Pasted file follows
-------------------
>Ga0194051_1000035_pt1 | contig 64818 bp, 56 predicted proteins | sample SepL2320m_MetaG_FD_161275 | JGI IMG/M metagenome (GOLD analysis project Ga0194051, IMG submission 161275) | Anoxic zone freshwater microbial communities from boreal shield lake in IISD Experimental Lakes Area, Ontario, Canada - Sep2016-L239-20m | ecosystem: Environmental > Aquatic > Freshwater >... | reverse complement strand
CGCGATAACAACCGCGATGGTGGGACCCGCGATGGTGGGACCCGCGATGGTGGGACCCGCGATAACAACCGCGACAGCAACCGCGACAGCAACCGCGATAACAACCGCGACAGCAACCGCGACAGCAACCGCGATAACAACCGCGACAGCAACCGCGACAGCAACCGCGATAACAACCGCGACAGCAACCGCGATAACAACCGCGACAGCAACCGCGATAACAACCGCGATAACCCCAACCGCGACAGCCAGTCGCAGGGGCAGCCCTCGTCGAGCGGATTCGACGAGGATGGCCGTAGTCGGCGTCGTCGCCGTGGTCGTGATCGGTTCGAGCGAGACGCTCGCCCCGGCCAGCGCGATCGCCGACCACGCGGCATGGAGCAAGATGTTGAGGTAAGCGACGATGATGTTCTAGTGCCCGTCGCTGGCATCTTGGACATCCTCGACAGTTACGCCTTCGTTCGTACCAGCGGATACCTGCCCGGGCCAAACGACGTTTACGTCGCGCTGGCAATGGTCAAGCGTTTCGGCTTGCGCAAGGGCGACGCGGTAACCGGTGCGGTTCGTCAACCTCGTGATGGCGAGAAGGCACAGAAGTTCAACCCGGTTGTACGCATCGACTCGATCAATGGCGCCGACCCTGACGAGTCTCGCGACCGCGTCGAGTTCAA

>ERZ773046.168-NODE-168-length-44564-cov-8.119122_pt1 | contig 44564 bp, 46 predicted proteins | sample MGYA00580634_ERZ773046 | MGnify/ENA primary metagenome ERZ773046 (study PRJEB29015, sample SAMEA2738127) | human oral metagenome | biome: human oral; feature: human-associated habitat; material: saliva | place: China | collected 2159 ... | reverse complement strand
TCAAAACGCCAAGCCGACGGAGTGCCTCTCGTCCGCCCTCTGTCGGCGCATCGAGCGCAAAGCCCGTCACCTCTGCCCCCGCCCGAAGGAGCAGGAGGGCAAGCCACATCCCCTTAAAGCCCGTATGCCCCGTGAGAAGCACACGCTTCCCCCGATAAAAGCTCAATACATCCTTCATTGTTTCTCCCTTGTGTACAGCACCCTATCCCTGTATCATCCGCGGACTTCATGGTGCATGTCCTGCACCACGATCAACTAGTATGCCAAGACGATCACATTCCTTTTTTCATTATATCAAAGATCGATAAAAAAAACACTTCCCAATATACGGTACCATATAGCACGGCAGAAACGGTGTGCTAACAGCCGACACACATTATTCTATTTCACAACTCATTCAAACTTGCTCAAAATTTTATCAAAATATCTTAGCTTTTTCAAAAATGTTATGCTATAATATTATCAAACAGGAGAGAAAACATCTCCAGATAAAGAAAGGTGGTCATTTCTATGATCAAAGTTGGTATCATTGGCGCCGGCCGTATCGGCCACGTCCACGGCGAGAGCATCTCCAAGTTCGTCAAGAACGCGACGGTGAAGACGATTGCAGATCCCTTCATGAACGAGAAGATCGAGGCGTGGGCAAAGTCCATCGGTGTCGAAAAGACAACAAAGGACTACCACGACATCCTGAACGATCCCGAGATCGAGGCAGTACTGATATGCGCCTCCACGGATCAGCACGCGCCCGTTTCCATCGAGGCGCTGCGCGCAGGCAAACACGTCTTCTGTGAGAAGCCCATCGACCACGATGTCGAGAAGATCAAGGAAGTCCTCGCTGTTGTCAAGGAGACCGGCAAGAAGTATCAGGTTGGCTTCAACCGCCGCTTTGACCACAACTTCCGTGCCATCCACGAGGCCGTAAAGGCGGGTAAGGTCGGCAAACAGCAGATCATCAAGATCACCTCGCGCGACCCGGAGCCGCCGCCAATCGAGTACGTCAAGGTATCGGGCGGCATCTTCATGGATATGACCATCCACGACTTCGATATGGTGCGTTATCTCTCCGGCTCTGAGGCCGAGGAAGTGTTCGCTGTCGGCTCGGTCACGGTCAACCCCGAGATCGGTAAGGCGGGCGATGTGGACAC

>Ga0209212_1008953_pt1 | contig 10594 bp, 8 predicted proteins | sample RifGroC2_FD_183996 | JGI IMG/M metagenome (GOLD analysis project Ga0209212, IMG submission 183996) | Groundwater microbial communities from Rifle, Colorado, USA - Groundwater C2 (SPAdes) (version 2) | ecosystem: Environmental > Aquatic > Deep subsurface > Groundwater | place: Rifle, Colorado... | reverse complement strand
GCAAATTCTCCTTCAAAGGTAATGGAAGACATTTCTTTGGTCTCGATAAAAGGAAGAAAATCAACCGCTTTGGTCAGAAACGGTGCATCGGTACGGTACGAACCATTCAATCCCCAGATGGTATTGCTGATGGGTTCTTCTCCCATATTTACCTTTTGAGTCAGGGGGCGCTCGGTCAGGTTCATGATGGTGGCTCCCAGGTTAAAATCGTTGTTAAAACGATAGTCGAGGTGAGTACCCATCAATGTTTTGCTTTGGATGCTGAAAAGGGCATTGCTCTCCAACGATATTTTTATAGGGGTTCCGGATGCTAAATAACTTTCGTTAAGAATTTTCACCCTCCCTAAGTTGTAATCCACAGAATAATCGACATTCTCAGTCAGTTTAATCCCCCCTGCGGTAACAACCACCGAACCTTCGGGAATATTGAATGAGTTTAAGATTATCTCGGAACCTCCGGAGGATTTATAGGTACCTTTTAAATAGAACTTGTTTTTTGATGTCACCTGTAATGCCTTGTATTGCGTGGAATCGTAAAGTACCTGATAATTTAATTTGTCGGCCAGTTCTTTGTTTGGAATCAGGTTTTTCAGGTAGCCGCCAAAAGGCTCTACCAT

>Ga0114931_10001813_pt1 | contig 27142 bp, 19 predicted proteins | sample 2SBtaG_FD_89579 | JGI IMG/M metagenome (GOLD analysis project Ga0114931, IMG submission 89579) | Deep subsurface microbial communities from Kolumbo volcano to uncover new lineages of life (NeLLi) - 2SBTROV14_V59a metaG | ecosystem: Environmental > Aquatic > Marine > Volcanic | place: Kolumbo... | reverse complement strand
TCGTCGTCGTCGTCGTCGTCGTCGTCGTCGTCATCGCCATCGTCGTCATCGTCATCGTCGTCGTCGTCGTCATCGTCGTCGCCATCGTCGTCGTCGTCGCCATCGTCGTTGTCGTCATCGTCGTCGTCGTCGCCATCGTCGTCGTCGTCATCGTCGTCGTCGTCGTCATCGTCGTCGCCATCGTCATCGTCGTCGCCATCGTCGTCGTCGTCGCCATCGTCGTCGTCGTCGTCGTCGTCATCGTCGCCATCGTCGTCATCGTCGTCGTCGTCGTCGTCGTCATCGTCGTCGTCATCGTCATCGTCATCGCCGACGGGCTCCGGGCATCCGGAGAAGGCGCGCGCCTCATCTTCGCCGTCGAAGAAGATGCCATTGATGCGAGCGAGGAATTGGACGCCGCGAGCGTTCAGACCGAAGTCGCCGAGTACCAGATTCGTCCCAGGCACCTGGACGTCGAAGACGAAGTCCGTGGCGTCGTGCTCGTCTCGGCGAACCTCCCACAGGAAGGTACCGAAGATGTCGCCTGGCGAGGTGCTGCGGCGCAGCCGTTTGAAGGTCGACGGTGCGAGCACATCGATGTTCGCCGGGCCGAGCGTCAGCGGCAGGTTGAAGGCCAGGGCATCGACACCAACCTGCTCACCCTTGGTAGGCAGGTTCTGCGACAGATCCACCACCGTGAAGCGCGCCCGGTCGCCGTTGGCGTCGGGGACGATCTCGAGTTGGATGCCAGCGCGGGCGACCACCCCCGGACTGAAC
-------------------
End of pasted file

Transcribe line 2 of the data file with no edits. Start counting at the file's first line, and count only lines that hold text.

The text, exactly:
CGCGATAACAACCGCGATGGTGGGACCCGCGATGGTGGGACCCGCGATGGTGGGACCCGCGATAACAACCGCGACAGCAACCGCGACAGCAACCGCGATAACAACCGCGACAGCAACCGCGACAGCAACCGCGATAACAACCGCGACAGCAACCGCGACAGCAACCGCGATAACAACCGCGACAGCAACCGCGATAACAACCGCGACAGCAACCGCGATAACAACCGCGATAACCCCAACCGCGACAGCCAGTCGCAGGGGCAGCCCTCGTCGAGCGGATTCGACGAGGATGGCCGTAGTCGGCGTCGTCGCCGTGGTCGTGATCGGTTCGAGCGAGACGCTCGCCCCGGCCAGCGCGATCGCCGACCACGCGGCATGGAGCAAGATGTTGAGGTAAGCGACGATGATGTTCTAGTGCCCGTCGCTGGCATCTTGGACATCCTCGACAGTTACGCCTTCGTTCGTACCAGCGGATACCTGCCCGGGCCAAACGACGTTTACGTCGCGCTGGCAATGGTCAAGCGTTTCGGCTTGCGCAAGGGCGACGCGGTAACCGGTGCGGTTCGTCAACCTCGTGATGGCGAGAAGGCACAGAAGTTCAACCCGGTTGTACGCATCGACTCGATCAATGGCGCCGACCCTGACGAGTCTCGCGACCGCGTCGAGTTCAA